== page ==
Keith sent me a set of Mobile ARP questions, starting with “What’s your view on using Mobile ARP in a large enterprise?”
Short summary: Mobile ARP is an ancient technology that was designed to solve a problem that disappeared with deployment of DHCP. Now let’s look at the bigger picture.
What we could do with Mobile ARP is what I’ll call IP address mobility in the scope of this article (if there’s a better name, write a comment) – the ability to create host routes to IP hosts in “wrong” subnet, and distribute those host routes through a routing protocol to everyone that might care to know how to reach those hosts.
Obviously, this approach doesn’t scale well, particularly if implemented with a single enterprise-wide IGP. However, that hasn’t stopped some people from proposing a similar LISP Mobility Architecture, yet again proving the infinite wisdom of RFC 1925 (section 2.11).
Furthermore, the original problem Mobile ARP was trying to solve did not involve moving nodes or fast topology changes – it allowed a stationary node to appear in a foreign IP subnet and still receive traffic for its IP address, but did not allow fast moves between IP subnets.
That's the proper pace for Mobile ARP-driven IP address mobility (source: openphoto.net)
Problems with host route scalability prompted IETF to design Mobile IP for IPv4 and IPv6 years ago. If you have to support mobile IP nodes moving across L3 subnets in your campus network, you’re better off enabling Mobile IP support on them.
A friend of mine is working on 3G/4G Mobile IPv6 deployment for emergency response teams with Nokia. They got the whole thing up and running in a semi-production environment; contact him for more details.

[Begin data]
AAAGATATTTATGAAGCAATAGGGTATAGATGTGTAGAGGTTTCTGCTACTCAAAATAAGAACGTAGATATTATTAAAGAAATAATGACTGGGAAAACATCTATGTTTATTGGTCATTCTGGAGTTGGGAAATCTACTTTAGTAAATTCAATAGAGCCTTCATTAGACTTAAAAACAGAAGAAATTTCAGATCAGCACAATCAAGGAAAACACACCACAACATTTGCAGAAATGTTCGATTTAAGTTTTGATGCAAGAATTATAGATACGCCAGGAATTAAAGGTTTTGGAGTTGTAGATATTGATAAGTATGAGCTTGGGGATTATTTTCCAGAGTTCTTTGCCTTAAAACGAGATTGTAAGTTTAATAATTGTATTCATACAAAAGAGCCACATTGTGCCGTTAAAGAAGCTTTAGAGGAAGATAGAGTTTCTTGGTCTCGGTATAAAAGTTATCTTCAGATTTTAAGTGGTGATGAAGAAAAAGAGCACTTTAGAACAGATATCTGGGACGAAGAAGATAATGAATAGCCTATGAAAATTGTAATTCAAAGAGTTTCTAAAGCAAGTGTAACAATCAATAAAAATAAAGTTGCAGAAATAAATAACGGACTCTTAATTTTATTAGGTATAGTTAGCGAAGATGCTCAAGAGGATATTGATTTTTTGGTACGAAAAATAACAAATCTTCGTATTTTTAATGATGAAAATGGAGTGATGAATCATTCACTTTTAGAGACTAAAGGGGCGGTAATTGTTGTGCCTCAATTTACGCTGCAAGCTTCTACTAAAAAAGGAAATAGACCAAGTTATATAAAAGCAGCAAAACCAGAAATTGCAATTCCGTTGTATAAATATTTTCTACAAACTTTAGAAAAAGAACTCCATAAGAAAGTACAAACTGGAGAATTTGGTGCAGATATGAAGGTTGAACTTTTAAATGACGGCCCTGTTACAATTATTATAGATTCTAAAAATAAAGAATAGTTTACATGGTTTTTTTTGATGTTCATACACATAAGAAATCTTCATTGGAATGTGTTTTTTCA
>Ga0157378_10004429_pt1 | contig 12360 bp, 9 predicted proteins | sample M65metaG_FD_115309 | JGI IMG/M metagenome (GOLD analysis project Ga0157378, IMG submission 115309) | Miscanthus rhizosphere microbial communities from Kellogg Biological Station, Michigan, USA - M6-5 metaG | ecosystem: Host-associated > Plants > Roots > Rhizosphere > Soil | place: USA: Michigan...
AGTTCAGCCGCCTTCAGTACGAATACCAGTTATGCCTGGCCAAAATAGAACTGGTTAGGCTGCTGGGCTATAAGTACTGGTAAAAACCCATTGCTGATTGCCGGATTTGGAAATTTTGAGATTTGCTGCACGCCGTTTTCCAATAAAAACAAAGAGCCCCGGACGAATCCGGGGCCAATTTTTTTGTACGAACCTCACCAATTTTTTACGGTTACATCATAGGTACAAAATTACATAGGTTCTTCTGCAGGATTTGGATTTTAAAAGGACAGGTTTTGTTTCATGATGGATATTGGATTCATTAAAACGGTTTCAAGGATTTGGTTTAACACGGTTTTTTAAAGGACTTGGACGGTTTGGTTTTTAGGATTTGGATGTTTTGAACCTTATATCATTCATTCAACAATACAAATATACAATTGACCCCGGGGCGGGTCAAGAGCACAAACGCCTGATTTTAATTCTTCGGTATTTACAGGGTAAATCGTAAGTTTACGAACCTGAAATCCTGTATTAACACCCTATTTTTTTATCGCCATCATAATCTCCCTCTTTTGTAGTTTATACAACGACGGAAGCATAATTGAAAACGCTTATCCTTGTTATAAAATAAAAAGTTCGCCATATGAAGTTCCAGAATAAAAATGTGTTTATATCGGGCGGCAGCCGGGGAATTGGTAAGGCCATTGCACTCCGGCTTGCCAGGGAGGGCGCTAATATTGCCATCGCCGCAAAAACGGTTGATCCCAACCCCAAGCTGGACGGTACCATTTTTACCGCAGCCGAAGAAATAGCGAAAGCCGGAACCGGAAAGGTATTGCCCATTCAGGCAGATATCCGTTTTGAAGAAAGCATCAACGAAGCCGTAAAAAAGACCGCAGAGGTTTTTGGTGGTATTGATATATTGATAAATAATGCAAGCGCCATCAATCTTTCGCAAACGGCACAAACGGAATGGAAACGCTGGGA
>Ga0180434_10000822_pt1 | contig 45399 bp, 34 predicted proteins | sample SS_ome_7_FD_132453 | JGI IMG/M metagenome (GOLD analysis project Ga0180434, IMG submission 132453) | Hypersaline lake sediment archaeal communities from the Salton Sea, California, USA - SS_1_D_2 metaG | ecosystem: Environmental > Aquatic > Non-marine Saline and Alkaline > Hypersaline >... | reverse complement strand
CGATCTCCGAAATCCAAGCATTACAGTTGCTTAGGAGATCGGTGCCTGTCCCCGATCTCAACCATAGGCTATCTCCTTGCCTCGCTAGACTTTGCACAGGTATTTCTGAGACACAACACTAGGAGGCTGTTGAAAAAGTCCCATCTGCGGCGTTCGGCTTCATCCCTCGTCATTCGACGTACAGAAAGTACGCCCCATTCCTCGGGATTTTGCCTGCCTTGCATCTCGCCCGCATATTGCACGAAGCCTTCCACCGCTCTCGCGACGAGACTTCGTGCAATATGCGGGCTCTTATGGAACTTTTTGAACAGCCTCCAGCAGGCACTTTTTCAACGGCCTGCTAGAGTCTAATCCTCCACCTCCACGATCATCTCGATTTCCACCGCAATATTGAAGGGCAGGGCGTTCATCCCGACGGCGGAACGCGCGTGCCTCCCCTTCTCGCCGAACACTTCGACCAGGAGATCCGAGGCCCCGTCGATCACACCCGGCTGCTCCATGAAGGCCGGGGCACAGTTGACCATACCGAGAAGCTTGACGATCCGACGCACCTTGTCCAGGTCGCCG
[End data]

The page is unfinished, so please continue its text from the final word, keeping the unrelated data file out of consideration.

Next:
Data center is a whole different story. Nobody can ever touch the virtualized holy cows (aka VMs) because something just might break if you install an additional bit of software on them, so the common assumption is Mobile IP is off-limits, and we’re using all sorts of kludges to allow VMs to be moved around and still retain their IP addresses.
Hypervisors already use fake gratuitous ARP messages to indicate a VM has moved to a different location in the data center, so the Mobile ARP seems to be a perfect match. After all, the first-hop routers could use those gratuitous ARPs to discover the VM moves and change the IP forwarding tables accordingly (and there’s the Virtual Subnet IETF draft that proposes exactly that).
The fake gratuitous ARP trick works only due to non-deterministic data-plane-driven forwarding behavior of layer-2 switches (formerly known as bridges) – as soon as the hypervisor to which the VM has been moved sends the gratuitous ARP with the VM’s source MAC address, every switch in the network scraps the previous information and installs the new forwarding entry. Unfortunately, that’s not how routers work.
A proper L3-focused IP mobility solution would need at least two steps:
- The hypervisor from which the VM has been removed would have to inform the first-hop router that the VM’s IP address is no longer reachable;
- The hypervisor to which the VM has moved would have to inform its first-hop router that a new IP address has appeared.
Gratuitous ARP is a mechanism that could potentially solve the second problem assuming we ignore all the security implications, overloaded semantics, and the fact that ARP works only for IPv4 ... but we’re still missing the first step (although the Virtual Subnet draft uses an interesting trick to solve that problem). Note that we can’t rely on ARP timeouts (like Mobile ARP does); the traffic disruption would be way too long.
VM mobility with LISP
Cisco has yet another solution for your data center woes: LISP for Virtual Machine Mobility (is it just me or does LISP really look like a hammer desperately searching for a nail?), which is only slightly better than Mobile ARP.
LISP for VM Mobility won’t pollute the core IP routing tables with VM host routes because LISP uses another layer of indirection (and IP-over-IP tunneling), but is still hasn’t solved the fundamental problem: since there’s no protocol between hypervisors and xTRs (LISP terminology for PE-router), LISP relies on traffic snooping to figure out a VM has moved.
LISP on Nexus 1000V would be a great solution (because Nexus 1000V knows exactly what’s going on with VMs, and could update LISP mapping database accordingly), but that code mysteriously disappeared almost two years ago.
Mobile ARP is an ancient technology that was solving a now-extinct problem. Please don’t try to resurrect it; you just might experience a zombie apocalypse.